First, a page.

Few will ever hear of Amber Reeves, a pregnant truck driver who was fired after requesting accommodations in her work duties. She couldn’t perform her regular duties, so her employer terminated her. Unglamorous and unprotected by the law, pregnant women in labor-intensive jobs often find themselves in this kind of predicament.
If you happen to be a woman of color, you simply don’t have any business that is your own, as far as society is concerned. The Jezebel and Welfare Queen stereotypes shape the responses you receive from others when you have a belly full of baby. So, the next time someone asks me how many more babies I’m going to have, I will have to respond with a “Girllllll, stay out my bedroom.”
For anyone who cares about human rights from a health and discrimination angle, recent cases criminalizing HIV transmission raise multiple red flags.
A New American Media analysis suggests that where states are hostile to women, they are hostile to immigrants, too.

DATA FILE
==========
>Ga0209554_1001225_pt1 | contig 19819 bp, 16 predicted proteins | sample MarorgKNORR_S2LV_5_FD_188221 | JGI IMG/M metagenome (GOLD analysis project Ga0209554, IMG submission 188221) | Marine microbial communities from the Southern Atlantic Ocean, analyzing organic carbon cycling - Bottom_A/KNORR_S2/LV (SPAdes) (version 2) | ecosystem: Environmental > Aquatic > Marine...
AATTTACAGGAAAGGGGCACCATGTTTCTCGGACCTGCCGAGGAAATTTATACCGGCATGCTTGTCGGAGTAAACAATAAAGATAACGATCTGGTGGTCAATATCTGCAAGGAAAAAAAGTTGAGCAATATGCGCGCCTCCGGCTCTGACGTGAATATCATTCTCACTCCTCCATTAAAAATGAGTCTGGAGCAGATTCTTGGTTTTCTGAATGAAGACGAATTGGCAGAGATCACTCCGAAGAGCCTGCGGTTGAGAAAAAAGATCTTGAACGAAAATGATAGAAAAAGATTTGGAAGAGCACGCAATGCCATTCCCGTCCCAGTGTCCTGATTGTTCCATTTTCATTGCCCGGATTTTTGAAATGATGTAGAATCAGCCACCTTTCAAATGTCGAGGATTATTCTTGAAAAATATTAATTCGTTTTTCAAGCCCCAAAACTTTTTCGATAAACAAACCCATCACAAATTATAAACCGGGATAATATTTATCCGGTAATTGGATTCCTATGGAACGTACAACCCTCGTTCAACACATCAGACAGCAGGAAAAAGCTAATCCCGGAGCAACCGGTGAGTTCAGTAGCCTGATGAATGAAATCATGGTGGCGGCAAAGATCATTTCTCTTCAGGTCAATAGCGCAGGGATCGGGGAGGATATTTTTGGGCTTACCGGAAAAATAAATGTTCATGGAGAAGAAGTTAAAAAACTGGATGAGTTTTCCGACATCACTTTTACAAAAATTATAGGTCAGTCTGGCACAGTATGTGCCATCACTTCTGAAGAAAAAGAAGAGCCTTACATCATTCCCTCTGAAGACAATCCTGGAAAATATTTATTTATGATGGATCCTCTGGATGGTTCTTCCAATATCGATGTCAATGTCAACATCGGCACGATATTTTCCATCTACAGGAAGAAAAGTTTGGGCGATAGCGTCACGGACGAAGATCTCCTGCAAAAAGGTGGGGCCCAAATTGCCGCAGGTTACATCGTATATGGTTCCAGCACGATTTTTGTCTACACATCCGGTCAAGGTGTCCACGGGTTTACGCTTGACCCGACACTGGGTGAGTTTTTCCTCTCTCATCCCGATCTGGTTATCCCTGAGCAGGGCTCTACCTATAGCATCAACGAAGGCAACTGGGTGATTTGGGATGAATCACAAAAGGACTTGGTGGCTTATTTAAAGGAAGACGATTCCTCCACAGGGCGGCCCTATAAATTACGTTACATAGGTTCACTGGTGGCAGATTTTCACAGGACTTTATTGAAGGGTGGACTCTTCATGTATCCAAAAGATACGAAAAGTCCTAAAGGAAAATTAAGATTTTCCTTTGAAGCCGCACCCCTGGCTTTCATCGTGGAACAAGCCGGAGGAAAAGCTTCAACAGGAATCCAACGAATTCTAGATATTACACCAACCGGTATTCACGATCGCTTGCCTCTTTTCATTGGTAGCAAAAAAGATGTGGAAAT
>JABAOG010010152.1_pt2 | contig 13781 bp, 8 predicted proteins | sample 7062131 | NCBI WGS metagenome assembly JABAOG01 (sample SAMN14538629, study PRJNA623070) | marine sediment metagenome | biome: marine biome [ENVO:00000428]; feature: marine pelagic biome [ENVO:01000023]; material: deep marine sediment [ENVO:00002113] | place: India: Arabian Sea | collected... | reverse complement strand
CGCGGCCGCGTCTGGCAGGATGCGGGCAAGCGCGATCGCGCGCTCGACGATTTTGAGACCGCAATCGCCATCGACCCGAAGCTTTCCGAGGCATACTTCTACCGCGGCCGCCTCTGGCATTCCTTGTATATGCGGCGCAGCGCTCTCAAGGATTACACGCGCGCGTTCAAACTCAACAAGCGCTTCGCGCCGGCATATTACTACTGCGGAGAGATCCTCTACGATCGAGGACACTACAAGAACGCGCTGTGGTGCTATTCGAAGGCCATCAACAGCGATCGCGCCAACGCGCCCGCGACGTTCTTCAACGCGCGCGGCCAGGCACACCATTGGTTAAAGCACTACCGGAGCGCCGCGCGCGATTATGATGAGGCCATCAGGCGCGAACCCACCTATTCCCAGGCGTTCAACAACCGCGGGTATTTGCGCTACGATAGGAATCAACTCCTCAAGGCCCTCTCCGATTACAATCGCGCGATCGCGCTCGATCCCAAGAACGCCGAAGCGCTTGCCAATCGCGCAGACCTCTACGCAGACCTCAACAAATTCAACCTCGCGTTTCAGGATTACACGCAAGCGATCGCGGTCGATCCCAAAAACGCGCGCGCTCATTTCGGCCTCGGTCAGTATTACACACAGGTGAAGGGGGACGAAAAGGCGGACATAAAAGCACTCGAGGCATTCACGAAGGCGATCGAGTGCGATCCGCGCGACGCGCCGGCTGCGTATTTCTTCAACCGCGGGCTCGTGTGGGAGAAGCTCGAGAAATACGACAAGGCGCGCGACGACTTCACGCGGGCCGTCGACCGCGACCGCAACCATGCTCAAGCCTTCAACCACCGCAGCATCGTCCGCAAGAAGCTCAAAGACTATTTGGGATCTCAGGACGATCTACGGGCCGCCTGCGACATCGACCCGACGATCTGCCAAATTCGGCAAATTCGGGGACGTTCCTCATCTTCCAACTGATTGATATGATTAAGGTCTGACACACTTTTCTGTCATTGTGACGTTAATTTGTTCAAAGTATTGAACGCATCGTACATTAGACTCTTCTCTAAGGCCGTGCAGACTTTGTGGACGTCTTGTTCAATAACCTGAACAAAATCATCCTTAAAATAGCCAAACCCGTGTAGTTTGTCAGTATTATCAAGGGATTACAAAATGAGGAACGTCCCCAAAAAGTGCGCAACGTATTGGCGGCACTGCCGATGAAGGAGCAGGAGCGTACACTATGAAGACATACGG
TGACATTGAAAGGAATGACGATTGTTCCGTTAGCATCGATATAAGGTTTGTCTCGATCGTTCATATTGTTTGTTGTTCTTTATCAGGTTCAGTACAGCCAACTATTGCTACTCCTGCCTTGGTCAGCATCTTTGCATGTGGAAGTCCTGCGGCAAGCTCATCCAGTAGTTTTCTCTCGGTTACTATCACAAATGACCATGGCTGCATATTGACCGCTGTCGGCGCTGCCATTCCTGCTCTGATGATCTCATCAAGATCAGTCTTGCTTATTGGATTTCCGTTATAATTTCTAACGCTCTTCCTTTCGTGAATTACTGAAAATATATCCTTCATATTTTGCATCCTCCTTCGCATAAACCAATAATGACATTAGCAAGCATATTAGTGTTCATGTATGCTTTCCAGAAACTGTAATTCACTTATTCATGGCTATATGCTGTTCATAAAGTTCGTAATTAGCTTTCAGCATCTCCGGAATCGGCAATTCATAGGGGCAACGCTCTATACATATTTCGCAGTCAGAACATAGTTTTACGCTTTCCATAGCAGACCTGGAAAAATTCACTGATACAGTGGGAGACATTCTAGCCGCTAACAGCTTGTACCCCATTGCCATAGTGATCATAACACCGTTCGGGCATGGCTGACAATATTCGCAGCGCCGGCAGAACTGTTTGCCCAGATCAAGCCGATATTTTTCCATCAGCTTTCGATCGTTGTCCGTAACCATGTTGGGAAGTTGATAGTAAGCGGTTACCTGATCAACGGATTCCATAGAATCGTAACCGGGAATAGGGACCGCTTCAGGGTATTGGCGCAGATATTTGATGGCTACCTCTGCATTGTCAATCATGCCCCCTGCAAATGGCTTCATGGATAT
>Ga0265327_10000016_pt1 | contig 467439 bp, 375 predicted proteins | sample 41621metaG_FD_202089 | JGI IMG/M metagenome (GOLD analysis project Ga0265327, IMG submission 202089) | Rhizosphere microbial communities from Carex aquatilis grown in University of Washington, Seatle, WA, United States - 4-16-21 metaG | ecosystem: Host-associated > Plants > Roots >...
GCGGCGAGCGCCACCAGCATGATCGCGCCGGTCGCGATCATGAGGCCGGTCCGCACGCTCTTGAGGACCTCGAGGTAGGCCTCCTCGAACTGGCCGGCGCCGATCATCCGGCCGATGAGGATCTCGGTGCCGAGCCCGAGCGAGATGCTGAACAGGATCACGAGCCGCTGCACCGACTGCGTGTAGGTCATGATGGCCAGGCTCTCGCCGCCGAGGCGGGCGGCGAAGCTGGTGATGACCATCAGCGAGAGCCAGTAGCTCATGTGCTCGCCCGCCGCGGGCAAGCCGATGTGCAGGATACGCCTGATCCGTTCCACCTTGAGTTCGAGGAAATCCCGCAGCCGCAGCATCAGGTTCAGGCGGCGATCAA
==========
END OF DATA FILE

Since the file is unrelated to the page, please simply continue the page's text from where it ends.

At an otherwise mind-numbing conference, something incredible happens: A federal government employee responsible for billions of dollars in budget allocations talks openly about queer youth in our communities and he tells the truth. He talks about their struggles, their needs, and our inherent prejudices. And he insists we can do better.
The freedom to express our sexuality is an integral part of our happiness and well-being. However, people whose sexual orientation or gender identity does not conform to majority norms often face stigma and discrimination by the state and by society.
As the ancient Chinese proverb goes, “women hold up half the sky.” Yet how can they, if they do not even have a plot of land on which to stand?
Abortion stigma worldwide has remained largely undocumented and unaddressed for years. That is changing. A handful of women’s rights and research groups are embarking on what is conceivably the next frontier of global safe abortion efforts – tracking, documenting and studying abortion stigma around the world.
Sex workers deserve the basic respect and protection from violence that each nation owes its citizens. But in many settings, police abuse of sex workers receives scant public attention despite its entrenched global reality.
A new project from GLSEN asks young people and adults to pledge to put an end to bullying. Over 96,000 people have taken the pledge, but we have to do so much more.